Social Media Audit

Chapter 01: Social Media Audit

Why You Should Do a Social Media Audit

How relevant are your Tweets to your target audience? What are your followers interested in? How many people are clicking on your posts and going to your blog or website?

One way to understand the success of your social media strategy is to conduct a social media audit. A social media audit is an examination of your business’ social media presence to determine whether the work you are putting in is worth the return on investment. You’ll look at metrics like engagement, referral traffic, publishing frequency, and click-through rate. By taking a close, thorough look at every platform’s results and best practices, you can figure out if your social media marketing is successfully hitting your business goals.

How to Do a Social Media Audit

All platforms combined, it is estimated that over 3.196 billion people use social media. With such a large potential audience, it is crucial to put your best foot forward.

A social media audit can help identify what success looks like. You can understand what kind of content resonates the best with followers, which platforms are most effective for your brand, and whether you should explore new channels.

Here are four things to include in a social media audit:

  1. Evaluate your stats: Make a spreadsheet that includes metrics for every social profile your company uses. Make sure to track metrics like followers, likes, comments, shares/retweets, and clicks.
  2. Determine what performs the best: Use the stats you compiled in step one to pinpoint the specifics of your highest-performing content on social media. Did they include links to blog posts or product detail pages? What about the imagery: did they include videos or gifs? Identifying patterns like this can help you refine your editorial strategy.
  3. Consider the design of posts: Social media, especially platforms like Instagram and Pinterest, are very visual spaces. You want your content to be as consistent with your company’s visual identity (color and theme) to build brand recognition.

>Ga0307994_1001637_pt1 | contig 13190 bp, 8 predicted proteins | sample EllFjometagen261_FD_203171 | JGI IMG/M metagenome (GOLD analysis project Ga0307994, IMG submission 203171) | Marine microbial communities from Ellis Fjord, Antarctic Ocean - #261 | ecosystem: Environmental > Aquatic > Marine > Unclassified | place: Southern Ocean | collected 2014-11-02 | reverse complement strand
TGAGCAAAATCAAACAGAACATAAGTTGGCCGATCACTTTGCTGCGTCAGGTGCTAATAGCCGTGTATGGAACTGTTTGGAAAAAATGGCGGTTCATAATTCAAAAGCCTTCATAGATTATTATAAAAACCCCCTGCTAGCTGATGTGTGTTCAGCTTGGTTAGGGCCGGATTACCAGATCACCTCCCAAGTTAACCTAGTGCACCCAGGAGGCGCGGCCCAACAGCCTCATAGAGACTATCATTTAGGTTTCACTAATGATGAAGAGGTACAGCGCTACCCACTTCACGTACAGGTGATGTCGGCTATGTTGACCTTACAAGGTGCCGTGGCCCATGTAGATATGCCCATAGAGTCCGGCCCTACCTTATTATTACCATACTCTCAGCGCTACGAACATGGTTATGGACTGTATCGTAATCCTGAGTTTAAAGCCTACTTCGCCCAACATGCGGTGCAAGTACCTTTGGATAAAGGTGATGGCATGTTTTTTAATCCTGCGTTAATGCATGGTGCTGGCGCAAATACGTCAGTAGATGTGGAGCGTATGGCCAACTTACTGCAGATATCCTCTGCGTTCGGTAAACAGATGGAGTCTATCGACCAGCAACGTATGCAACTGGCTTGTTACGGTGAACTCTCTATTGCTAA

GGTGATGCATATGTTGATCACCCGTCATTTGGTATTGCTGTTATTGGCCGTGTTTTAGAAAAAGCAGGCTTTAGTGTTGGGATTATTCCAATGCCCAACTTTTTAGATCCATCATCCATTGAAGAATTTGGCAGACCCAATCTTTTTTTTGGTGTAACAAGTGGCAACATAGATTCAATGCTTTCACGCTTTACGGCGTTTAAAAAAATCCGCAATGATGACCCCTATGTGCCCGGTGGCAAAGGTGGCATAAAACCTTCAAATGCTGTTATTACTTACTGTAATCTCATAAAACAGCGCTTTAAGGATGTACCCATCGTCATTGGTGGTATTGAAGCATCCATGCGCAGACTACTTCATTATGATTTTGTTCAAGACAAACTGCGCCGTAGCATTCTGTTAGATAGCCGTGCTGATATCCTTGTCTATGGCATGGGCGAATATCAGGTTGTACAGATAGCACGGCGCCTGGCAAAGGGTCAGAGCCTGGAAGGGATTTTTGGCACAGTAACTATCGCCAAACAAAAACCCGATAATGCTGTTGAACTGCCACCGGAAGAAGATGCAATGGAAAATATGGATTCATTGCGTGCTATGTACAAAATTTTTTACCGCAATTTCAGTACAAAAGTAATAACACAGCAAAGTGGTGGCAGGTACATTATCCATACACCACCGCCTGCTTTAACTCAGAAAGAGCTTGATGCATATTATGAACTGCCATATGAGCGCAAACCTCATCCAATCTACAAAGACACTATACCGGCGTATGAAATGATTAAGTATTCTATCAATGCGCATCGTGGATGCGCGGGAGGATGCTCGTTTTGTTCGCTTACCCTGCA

4. Cut what doesn’t work: In a perfect world, all of your social media channels would get a ton of engagement, drive thousands of visitors back to your website, and result in hundreds of new sales. Unfortunately, that’s usually not the case. Don’t be afraid to cut back or completely stop investing time in platforms that aren’t performing well.

Important Things to Include in a Social Media Audit

A social media audit should be focused on your objectives and goals. As such, there is no templated approach that instantly works for any business. You need to tailor the basic approach to fit your data, customers, and industry.

That being said, there are few important things to include in almost every social media audit. How you report on these metrics may look different, but pay attention to these four areas:

  1. Profile details: From your picture to your description, profile details let your audience know who you are and what you do. Keep track of the profile and banner images you are using to represent yourself, as well as the SEO-rich “about” copy to ensure consistency across platforms and determine if customers resonate more with one type of visual.
  2. Post analytics: Post performance is more than just how many people “like” what you share. Consider other factors like what time the content was posted, how many posts you made that week, as well as any messages or comments you received that can add anecdotal support.
  3. Audience information: Track your demographics during your social media audit so you can understand exactly who you are speaking to. Some social media platforms have this kind of reporting built in, but you could also take a more creative approach and post questions to get more information about your followers.
  4. Traffic to site: Engagement that stays on social media networks has its benefits, but the real impact of social media comes when you can successfully drive new visitors to your website. Make sure to track click-through rates and traffic to your site over time and test new types of content to see what attracts the most visitors.

Final Thoughts

Social media can be a double-edged sword for small businesses. With a massive number of customers spending time on social networks, it is easy to image the results of establishing your company’s presence alongside those customers. At the same time, the fact that consumers spend time on Snapchat or Pinterest doesn’t mean your customers are there or that customers will leave the social networks to purchase your product or service.

Here’s the bottom line: don’t start a social media program or continue one just because everyone else is doing it. Establish clear goals around why your business should be on social media and then conduct a social media audit on quarterly basis to see if you should still have a presence.

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